Diocese of Ogdensburg

The Roman Catholic Church in Northern New York

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A New Beginning
Sister Ellen Rose Coughlin, SSJ
Superintendent of Schools

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Where has the summer gone? It does not seem possible that schools will open in less than two weeks! Yes, “Tempus fugit” – Time flies!  Although summer does not officially end until September 23, for students returning to schools in our area, it unofficially ends with the beginning of the school year that is just around the corner.

New beginnings are important. Often they are accompanied by renewed enthusiasm, refreshed dreams and the promise of new possibilities. I must confess, however, that my memories of a new school year also included concerns about who my teachers would be and if I would be in the same classes as my friends!

As I write this article, I am anticipating a meeting with some of our teachers. They are a special group of teachers who are beginning their first year in the classroom or, if not their first year teaching, their first year working in a Catholic school.  The New Teacher Orientation will include the unique character of a Catholic school.

What is the purpose of a Catholic school? “Exploring purpose is the fast track to understanding anything. What is purpose? It’s the reason for which something exists.  The mission of a Catholic school is to form disciples – to teach students to know Jesus,  love Jesus, follow Jesus, and serve Jesus by making him known to the rest of the world” (Teach, Lead, Serve: The Ministry of Teaching, Matthew Kelly).

Our Catholic schools offer quality academic programs, but quality academic programs are available in public schools as well.  Our schools’ programs address the whole person, but more and more public schools are addressing components of the whole person, the most notable addition being their acknowledged commitment to character education and ethical behavior.  Our Catholic schools are often close knit “communities” where a safe, secure and orderly environment support student learning.  Many public school districts where our schools are located are relatively small and offer the same benefits. Thus, the question becomes what is distinctive about a Catholic school.  What does the Catholic school offer that is unique and proper to its mission that cannot be found in a public school?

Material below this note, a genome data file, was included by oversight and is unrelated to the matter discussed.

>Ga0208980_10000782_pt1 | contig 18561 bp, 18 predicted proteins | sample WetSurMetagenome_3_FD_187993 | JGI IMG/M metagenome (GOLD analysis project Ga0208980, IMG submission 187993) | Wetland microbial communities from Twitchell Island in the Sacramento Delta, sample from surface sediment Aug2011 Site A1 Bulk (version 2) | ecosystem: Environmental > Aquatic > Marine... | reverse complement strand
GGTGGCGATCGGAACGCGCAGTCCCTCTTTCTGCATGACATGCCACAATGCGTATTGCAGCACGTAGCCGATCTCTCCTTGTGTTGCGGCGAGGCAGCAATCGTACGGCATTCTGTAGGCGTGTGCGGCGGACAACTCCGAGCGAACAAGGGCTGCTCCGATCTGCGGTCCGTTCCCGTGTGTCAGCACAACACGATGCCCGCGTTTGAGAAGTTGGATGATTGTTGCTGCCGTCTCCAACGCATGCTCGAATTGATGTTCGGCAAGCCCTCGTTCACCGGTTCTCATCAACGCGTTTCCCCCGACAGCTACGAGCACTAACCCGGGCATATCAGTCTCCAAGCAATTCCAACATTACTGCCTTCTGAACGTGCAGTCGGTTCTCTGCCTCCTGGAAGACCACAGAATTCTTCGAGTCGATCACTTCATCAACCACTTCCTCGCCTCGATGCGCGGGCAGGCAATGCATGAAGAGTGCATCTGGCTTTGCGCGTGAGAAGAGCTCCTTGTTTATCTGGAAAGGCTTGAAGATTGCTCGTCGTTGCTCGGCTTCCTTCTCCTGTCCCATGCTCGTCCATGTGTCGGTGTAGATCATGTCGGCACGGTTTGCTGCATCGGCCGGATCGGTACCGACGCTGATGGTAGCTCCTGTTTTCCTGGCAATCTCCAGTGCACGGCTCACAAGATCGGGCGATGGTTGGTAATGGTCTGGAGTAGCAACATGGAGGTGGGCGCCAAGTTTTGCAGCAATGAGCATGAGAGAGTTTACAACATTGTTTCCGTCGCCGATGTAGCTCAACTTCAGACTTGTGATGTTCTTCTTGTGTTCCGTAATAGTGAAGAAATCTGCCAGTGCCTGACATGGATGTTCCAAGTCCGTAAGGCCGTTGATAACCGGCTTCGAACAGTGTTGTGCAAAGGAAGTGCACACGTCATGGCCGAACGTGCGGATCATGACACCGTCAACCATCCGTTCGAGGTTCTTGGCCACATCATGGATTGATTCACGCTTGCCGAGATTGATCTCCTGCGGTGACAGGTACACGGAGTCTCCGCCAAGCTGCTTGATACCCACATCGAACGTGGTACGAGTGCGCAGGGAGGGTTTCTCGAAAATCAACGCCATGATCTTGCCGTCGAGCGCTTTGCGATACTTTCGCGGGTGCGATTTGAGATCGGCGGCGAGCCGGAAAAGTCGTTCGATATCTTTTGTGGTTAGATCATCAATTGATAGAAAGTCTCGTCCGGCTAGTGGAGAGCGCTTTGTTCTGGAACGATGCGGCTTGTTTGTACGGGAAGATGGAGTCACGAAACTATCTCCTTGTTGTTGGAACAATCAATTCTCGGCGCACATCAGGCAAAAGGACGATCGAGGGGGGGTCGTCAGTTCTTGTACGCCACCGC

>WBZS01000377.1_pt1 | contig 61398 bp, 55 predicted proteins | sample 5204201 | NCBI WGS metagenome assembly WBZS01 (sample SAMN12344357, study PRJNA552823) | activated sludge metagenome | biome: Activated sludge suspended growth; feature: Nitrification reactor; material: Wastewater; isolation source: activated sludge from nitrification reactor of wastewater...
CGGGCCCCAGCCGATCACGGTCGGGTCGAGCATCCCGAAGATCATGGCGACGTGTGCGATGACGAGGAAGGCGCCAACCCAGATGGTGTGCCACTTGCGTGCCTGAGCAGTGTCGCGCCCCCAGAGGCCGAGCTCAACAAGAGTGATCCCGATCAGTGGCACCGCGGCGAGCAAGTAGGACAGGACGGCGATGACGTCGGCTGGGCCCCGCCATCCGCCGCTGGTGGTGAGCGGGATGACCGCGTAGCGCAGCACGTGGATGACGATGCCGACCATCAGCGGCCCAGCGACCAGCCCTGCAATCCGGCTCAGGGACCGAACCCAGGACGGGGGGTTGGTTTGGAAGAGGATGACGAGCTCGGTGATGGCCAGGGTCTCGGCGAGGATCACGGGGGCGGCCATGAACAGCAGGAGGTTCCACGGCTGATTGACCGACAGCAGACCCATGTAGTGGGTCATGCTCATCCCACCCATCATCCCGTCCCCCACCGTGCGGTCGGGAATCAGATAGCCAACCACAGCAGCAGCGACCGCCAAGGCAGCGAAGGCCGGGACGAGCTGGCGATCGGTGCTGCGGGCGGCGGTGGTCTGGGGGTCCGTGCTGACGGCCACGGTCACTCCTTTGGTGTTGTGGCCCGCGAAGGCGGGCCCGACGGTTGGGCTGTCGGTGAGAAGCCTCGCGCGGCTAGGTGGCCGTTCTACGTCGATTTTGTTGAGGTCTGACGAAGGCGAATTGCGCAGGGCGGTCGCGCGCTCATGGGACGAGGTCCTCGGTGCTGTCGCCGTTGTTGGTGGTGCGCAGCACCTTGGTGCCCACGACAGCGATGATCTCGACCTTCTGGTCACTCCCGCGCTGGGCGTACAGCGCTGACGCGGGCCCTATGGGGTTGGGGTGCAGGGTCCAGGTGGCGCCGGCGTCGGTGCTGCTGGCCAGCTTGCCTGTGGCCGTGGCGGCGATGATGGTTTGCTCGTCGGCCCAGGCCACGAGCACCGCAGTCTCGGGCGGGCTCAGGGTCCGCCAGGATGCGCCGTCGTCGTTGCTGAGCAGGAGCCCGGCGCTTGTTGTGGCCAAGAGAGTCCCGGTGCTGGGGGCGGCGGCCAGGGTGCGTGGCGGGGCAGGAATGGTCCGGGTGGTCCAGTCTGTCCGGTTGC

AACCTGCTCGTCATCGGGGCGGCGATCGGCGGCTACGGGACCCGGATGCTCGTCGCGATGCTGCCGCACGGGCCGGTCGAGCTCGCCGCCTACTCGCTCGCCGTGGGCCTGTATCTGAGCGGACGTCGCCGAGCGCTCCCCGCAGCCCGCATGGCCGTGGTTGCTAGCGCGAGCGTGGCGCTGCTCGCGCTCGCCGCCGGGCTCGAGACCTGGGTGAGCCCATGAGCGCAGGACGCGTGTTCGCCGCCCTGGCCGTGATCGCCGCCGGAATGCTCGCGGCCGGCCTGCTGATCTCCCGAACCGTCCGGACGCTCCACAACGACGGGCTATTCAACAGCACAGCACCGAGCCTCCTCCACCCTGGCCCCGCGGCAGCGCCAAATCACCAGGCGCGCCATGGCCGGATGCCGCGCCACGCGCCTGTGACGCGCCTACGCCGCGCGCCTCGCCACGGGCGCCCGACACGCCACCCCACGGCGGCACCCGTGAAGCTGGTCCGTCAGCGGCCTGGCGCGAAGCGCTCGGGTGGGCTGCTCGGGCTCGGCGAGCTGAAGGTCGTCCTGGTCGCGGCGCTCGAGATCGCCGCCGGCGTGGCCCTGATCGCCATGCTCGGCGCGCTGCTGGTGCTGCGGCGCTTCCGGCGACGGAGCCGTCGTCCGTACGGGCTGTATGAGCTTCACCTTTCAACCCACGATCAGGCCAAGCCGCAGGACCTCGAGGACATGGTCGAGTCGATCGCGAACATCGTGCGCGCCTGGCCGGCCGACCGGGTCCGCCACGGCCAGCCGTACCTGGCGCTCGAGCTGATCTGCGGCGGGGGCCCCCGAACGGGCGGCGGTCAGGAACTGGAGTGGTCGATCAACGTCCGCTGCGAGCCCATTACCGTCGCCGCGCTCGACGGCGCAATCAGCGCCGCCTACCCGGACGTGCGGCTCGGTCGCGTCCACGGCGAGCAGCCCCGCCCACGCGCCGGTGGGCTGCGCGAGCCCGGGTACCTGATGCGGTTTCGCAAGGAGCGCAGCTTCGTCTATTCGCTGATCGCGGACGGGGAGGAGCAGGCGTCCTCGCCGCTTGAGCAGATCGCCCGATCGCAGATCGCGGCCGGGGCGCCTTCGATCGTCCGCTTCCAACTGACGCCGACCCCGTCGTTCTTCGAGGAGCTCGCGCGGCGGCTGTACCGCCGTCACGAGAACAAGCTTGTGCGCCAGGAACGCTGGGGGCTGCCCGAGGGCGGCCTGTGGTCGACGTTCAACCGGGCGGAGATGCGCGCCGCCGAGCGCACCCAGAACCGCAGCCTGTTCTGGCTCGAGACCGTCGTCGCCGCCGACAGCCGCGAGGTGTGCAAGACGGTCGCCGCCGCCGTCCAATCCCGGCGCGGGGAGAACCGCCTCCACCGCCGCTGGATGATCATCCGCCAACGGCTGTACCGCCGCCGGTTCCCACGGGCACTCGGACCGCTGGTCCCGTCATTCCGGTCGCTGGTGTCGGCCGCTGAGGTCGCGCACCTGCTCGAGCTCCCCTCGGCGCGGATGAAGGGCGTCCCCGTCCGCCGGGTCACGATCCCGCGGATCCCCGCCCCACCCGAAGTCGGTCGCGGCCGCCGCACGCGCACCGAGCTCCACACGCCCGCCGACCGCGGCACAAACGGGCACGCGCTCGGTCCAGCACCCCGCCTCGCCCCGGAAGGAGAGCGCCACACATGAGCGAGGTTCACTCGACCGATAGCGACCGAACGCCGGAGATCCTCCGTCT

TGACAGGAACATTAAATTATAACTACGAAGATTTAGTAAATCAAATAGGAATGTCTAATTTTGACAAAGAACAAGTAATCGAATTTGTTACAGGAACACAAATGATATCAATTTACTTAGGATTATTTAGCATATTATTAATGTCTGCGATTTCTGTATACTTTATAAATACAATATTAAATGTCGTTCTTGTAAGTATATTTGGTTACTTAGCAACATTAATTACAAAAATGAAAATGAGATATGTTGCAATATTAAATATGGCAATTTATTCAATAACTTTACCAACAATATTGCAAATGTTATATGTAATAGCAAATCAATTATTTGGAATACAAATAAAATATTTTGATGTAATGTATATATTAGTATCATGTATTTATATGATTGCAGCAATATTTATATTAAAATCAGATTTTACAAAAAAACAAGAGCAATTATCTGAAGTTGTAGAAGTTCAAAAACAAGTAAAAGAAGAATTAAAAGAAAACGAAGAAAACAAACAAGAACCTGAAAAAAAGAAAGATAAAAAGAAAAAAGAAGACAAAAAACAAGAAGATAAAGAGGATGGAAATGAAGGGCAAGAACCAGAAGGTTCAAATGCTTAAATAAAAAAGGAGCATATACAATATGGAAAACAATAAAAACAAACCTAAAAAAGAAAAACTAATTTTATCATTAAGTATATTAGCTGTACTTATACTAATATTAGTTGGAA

The answer to that question resides in a “who” rather than a “what.” The most important aspect of a Catholic school is its foundation in Christ. Our schools are primarily places where students meet Christ.  “. . . Every Catholic educational institution is a place to encounter the living God who in Jesus Christ reveals his transforming love and truth” (Benedict XVI, Address to U.S. Catholic Educators, 2008). From Christ flows the unique marks of a Catholic school, namely a supernatural vision of life, an awareness of the dignity of the human person, the personal witness of teachers and administrators, the experience of a faith community and a curriculum that integrates the Catholic worldview throughout the academic program and the culture of the school.

The history of Catholic education in America is a story of generosity and sacrifice. So many people have given generously and sacrificed so much to make the reality of Catholic schools a reality. This generosity and sacrifice continue in our time through devoted pastors and parishioners who support our schools, parents who assume the responsibility of tuition as opposed to a tuition-free education in the public system and our dedicated administrators and teachers whose commitment is accompanied by a personal financial sacrifice.

Our Catholic schools are integral to the mission of the Church to form disciples who proclaim the Good News.  Their effectiveness in this mission relies largely on the teachers, administrators and staff who serve in our schools. “Conduct is always much more important than speech; this fact becomes especially important in the formation of students. The more completely an educator can give concrete witness to the model of the ideal person that is being presented to the students, the more this ideal will be lived and imitated. For it will then be seen as something reasonable and worthy of being lived, something concrete and realizable” (Lay Catholics in Schools: Witness to the Faith, Sacred Congregation of Catholic Education.)

I am most appreciative to the teachers, administrators and staff who support our schools not only by their professional competence but especially by their personal witness to the Gospel. May God bless their efforts during the new school year.

The ideas and values we want our young people to experience in our schools are not abstractions. They are found in a person, Jesus Christ. A new school year is greeted with renewed enthusiasm, refreshed dreams and promises of new possibilities because Christ graces us with new life and hope. Enthusiasm abounds because hope abounds when Christ is in our midst.